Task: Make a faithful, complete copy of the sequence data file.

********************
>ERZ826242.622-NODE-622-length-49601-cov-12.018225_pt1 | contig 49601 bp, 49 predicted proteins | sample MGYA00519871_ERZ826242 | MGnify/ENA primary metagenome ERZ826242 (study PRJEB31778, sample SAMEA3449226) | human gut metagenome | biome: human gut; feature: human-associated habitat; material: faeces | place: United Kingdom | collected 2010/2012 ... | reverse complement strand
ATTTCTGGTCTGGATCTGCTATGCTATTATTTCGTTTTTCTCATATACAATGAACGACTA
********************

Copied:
>ERZ826242.622-NODE-622-length-49601-cov-12.018225_pt1 | contig 49601 bp, 49 predicted proteins | sample MGYA00519871_ERZ826242 | MGnify/ENA primary metagenome ERZ826242 (study PRJEB31778, sample SAMEA3449226) | human gut metagenome | biome: human gut; feature: human-associated habitat; material: faeces | place: United Kingdom | collected 2010/2012 ... | reverse complement strand
ATTTCTGGTCTGGATCTGCTATGCTATTATTTCGTTTTTCTCATATACAATGAACGACTA